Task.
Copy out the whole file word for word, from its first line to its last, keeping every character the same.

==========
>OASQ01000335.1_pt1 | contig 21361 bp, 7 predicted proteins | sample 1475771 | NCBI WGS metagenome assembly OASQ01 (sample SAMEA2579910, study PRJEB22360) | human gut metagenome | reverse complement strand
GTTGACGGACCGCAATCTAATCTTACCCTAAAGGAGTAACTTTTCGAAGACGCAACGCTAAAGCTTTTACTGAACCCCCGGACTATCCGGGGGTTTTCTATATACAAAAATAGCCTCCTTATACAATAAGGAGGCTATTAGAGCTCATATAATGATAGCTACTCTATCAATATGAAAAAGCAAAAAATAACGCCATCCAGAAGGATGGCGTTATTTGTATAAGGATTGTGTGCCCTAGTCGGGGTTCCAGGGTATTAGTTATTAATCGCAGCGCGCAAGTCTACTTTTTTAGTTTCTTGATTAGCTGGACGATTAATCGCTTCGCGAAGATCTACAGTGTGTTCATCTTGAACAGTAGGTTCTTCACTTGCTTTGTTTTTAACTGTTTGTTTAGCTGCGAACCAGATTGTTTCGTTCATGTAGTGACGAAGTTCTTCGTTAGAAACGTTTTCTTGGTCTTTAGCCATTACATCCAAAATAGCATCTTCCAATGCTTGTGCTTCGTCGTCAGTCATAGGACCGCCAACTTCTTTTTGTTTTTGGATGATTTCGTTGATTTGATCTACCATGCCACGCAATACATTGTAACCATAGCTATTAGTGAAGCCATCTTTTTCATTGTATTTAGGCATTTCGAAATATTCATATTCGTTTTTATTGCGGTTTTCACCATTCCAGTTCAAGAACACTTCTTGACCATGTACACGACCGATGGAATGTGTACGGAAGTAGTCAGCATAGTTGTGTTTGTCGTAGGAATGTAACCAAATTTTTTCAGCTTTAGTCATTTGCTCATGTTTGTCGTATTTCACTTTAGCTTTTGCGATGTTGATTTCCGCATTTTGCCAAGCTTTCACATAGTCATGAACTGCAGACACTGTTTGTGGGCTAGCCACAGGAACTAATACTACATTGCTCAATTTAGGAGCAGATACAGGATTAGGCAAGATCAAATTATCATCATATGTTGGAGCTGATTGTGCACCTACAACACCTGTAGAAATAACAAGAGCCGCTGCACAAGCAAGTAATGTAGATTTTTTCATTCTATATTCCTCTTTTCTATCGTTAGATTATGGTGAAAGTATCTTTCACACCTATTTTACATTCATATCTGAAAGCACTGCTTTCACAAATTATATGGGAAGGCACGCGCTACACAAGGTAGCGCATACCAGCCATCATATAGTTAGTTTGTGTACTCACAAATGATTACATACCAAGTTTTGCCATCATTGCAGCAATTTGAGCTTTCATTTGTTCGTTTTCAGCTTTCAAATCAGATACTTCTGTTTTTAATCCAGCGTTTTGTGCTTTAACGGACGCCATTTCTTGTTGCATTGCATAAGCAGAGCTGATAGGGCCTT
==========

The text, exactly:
>OASQ01000335.1_pt1 | contig 21361 bp, 7 predicted proteins | sample 1475771 | NCBI WGS metagenome assembly OASQ01 (sample SAMEA2579910, study PRJEB22360) | human gut metagenome | reverse complement strand
GTTGACGGACCGCAATCTAATCTTACCCTAAAGGAGTAACTTTTCGAAGACGCAACGCTAAAGCTTTTACTGAACCCCCGGACTATCCGGGGGTTTTCTATATACAAAAATAGCCTCCTTATACAATAAGGAGGCTATTAGAGCTCATATAATGATAGCTACTCTATCAATATGAAAAAGCAAAAAATAACGCCATCCAGAAGGATGGCGTTATTTGTATAAGGATTGTGTGCCCTAGTCGGGGTTCCAGGGTATTAGTTATTAATCGCAGCGCGCAAGTCTACTTTTTTAGTTTCTTGATTAGCTGGACGATTAATCGCTTCGCGAAGATCTACAGTGTGTTCATCTTGAACAGTAGGTTCTTCACTTGCTTTGTTTTTAACTGTTTGTTTAGCTGCGAACCAGATTGTTTCGTTCATGTAGTGACGAAGTTCTTCGTTAGAAACGTTTTCTTGGTCTTTAGCCATTACATCCAAAATAGCATCTTCCAATGCTTGTGCTTCGTCGTCAGTCATAGGACCGCCAACTTCTTTTTGTTTTTGGATGATTTCGTTGATTTGATCTACCATGCCACGCAATACATTGTAACCATAGCTATTAGTGAAGCCATCTTTTTCATTGTATTTAGGCATTTCGAAATATTCATATTCGTTTTTATTGCGGTTTTCACCATTCCAGTTCAAGAACACTTCTTGACCATGTACACGACCGATGGAATGTGTACGGAAGTAGTCAGCATAGTTGTGTTTGTCGTAGGAATGTAACCAAATTTTTTCAGCTTTAGTCATTTGCTCATGTTTGTCGTATTTCACTTTAGCTTTTGCGATGTTGATTTCCGCATTTTGCCAAGCTTTCACATAGTCATGAACTGCAGACACTGTTTGTGGGCTAGCCACAGGAACTAATACTACATTGCTCAATTTAGGAGCAGATACAGGATTAGGCAAGATCAAATTATCATCATATGTTGGAGCTGATTGTGCACCTACAACACCTGTAGAAATAACAAGAGCCGCTGCACAAGCAAGTAATGTAGATTTTTTCATTCTATATTCCTCTTTTCTATCGTTAGATTATGGTGAAAGTATCTTTCACACCTATTTTACATTCATATCTGAAAGCACTGCTTTCACAAATTATATGGGAAGGCACGCGCTACACAAGGTAGCGCATACCAGCCATCATATAGTTAGTTTGTGTACTCACAAATGATTACATACCAAGTTTTGCCATCATTGCAGCAATTTGAGCTTTCATTTGTTCGTTTTCAGCTTTCAAATCAGATACTTCTGTTTTTAATCCAGCGTTTTGTGCTTTAACGGACGCCATTTCTTGTTGCATTGCATAAGCAGAGCTGATAGGGCCTT